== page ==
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astronomy

[uh-stron-uh-mee] /əˈstrɒn ə mi/
noun
1.
the science that deals with the material universe beyond the earth's atmosphere.
Origin
1175-1225
1175-1225; Middle English astronomie (< Anglo-French) < Latin astronomia < Greek. See astro-, -nomy
Dictionary.com Unabridged
Based on the Random House Dictionary, © Random House, Inc. 2014.
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British Dictionary definitions for astronomies

astronomy

/əˈstrɒnəmɪ/
noun
1.
the scientific study of the individual celestial bodies (excluding the earth) and of the universe as a whole. Its various branches include astrometry, astrodynamics, cosmology, and astrophysics
Word Origin
C13: from Old French astronomie, from Latin astronomia, from Greek; see astro-, -nomy
Collins English Dictionary - Complete & Unabridged 2012 Digital Edition
© William Collins Sons & Co. Ltd. 1979, 1986 © HarperCollins
Publishers 1998, 2000, 2003, 2005, 2006, 2007, 2009, 2012
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Word Origin and History for astronomies
astronomy
c.1200, from O.Fr. astronomie, from L. astronomia, from Gk. astronomia, lit. "star arrangement," from astron "star" (see astro-) + nomos "arranging, regulating," related to nemein "to deal out" (see numismatics). Used earlier than astrology and originally including it.
Online Etymology Dictionary, © 2010 Douglas Harper
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astronomies in Science
astronomy
  (ə-strŏn'ə-mē)   
The scientific study of the universe and the objects in it, including stars, planets, nebulae, and galaxies. Astronomy deals with the position, size, motion, composition, energy, and evolution of celestial objects. Astronomers analyze not only visible light but also radio waves, x-rays, and other ranges of radiation that come from sources outside the Earth's atmosphere.
The American Heritage® Science Dictionary
Copyright © 2002. Published by Houghton Mifflin. All rights reserved.
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astronomies in Culture

astronomy definition


The science that deals with the universe beyond the Earth. It describes the nature, position, and motion of the stars, planets, and other objects in the skies, and their relation to the Earth.

The American Heritage® New Dictionary of Cultural Literacy, Third Edition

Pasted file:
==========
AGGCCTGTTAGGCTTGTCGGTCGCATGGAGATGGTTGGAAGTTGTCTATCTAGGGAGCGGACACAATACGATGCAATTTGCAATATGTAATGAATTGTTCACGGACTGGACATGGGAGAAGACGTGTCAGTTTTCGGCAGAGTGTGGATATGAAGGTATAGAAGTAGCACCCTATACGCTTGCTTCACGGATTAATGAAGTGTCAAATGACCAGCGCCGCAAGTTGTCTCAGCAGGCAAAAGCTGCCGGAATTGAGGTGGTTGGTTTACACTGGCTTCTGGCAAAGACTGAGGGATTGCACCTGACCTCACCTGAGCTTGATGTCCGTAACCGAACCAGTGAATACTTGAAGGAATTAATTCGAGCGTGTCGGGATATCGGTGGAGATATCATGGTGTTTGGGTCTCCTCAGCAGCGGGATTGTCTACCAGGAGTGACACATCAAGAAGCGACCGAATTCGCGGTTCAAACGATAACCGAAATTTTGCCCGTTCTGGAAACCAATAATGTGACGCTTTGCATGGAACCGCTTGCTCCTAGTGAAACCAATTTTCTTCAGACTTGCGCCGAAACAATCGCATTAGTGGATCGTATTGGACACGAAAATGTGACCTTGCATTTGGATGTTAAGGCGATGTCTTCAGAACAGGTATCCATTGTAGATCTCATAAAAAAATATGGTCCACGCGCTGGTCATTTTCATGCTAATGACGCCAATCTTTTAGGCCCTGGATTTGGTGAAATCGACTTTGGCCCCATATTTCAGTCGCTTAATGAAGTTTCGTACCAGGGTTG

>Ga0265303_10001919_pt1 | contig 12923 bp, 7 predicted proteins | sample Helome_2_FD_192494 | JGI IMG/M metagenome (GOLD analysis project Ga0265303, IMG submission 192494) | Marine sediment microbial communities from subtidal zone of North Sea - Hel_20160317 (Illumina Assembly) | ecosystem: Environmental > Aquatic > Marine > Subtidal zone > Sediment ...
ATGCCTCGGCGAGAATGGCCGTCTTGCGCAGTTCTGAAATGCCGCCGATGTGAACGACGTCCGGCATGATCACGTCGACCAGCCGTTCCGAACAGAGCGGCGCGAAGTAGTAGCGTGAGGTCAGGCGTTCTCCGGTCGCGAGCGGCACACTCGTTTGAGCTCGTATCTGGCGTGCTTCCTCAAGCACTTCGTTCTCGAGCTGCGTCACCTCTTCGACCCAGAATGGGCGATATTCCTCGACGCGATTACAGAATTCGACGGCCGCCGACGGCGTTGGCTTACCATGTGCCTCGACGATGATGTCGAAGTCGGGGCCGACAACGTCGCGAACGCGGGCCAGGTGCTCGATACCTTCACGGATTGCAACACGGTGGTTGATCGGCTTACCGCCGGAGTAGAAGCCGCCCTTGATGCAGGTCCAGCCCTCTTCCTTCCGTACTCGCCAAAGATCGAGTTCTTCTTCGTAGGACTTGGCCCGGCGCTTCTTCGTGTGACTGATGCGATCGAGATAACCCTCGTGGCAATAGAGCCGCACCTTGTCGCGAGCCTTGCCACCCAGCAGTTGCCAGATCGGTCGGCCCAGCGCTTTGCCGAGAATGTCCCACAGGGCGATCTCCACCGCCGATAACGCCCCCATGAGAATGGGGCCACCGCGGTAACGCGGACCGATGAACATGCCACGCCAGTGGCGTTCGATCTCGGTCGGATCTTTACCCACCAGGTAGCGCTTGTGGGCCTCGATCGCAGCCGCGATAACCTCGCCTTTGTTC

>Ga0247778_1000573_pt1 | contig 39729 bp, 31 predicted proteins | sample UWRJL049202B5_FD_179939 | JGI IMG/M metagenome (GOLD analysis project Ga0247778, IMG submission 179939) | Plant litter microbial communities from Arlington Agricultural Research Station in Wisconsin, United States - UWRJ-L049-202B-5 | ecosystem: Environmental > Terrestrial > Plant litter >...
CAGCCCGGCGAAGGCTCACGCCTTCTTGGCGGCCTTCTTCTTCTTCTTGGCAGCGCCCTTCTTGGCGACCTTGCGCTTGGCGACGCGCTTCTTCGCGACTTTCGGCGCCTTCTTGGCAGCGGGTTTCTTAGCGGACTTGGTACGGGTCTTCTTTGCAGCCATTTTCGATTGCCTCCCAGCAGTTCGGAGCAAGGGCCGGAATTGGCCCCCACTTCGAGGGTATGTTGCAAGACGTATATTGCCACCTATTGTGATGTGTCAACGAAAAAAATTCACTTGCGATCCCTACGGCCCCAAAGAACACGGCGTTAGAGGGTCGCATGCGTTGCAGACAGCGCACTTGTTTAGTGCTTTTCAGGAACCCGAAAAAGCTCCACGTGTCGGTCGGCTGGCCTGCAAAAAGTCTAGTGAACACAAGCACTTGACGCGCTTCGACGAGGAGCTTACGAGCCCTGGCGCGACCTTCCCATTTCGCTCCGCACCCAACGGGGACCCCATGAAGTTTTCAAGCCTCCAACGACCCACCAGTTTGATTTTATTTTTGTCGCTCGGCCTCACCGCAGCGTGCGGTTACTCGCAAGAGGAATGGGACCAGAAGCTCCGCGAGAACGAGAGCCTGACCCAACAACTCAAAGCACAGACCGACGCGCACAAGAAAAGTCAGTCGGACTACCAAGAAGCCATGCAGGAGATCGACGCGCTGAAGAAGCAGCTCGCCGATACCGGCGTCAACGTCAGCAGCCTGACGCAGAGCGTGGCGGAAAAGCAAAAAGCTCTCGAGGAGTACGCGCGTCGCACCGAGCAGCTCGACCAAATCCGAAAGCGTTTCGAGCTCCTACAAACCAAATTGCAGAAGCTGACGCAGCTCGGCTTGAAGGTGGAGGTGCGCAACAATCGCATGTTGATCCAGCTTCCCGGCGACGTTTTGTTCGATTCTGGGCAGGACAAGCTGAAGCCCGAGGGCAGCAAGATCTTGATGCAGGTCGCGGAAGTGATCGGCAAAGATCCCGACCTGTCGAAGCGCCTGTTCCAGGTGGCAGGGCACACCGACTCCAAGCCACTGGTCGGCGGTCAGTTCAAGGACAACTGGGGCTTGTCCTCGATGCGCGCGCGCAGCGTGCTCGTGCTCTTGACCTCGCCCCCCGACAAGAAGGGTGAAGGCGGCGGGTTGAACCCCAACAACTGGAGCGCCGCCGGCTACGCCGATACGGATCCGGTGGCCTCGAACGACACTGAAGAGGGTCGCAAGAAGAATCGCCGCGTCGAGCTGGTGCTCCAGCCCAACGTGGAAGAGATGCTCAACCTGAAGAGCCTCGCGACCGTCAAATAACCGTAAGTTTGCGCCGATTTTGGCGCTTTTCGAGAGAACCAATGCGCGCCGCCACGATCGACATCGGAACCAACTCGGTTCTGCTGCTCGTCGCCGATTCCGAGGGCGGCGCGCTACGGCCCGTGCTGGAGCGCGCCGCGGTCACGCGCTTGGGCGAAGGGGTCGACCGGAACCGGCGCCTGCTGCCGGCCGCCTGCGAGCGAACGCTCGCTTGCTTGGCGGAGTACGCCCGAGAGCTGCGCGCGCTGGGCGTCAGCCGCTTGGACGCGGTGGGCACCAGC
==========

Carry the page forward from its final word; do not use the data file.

Copyright © 2005 by Houghton Mifflin Company.
Published by Houghton Mifflin Company. All rights reserved.
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astronomies in the Bible

The Hebrews were devout students of the wonders of the starry firmanent (Amos 5:8; Ps. 19). In the Book of Job, which is the oldest book of the Bible in all probability, the constellations are distinguished and named. Mention is made of the "morning star" (Rev. 2:28; comp. Isa. 14:12), the "seven stars" and "Pleiades," "Orion," "Arcturus," the "Great Bear" (Amos 5:8; Job 9:9; 38:31), "the crooked serpent," Draco (Job 26:13), the Dioscuri, or Gemini, "Castor and Pollux" (Acts 28:11). The stars were called "the host of heaven" (Isa. 40:26; Jer. 33:22). The oldest divisions of time were mainly based on the observation of the movements of the heavenly bodies, the "ordinances of heaven" (Gen. 1:14-18; Job 38:33; Jer. 31:35; 33:25). Such observations led to the division of the year into months and the mapping out of the appearances of the stars into twelve portions, which received from the Greeks the name of the "zodiac." The word "Mazzaroth" (Job 38:32) means, as the margin notes, "the twelve signs" of the zodiac. Astronomical observations were also necessary among the Jews in order to the fixing of the proper time for sacred ceremonies, the "new moons," the "passover," etc. Many allusions are found to the display of God's wisdom and power as seen in the starry heavens (Ps. 8; 19:1-6; Isa. 51:6, etc.)

Easton's 1897 Bible Dictionary
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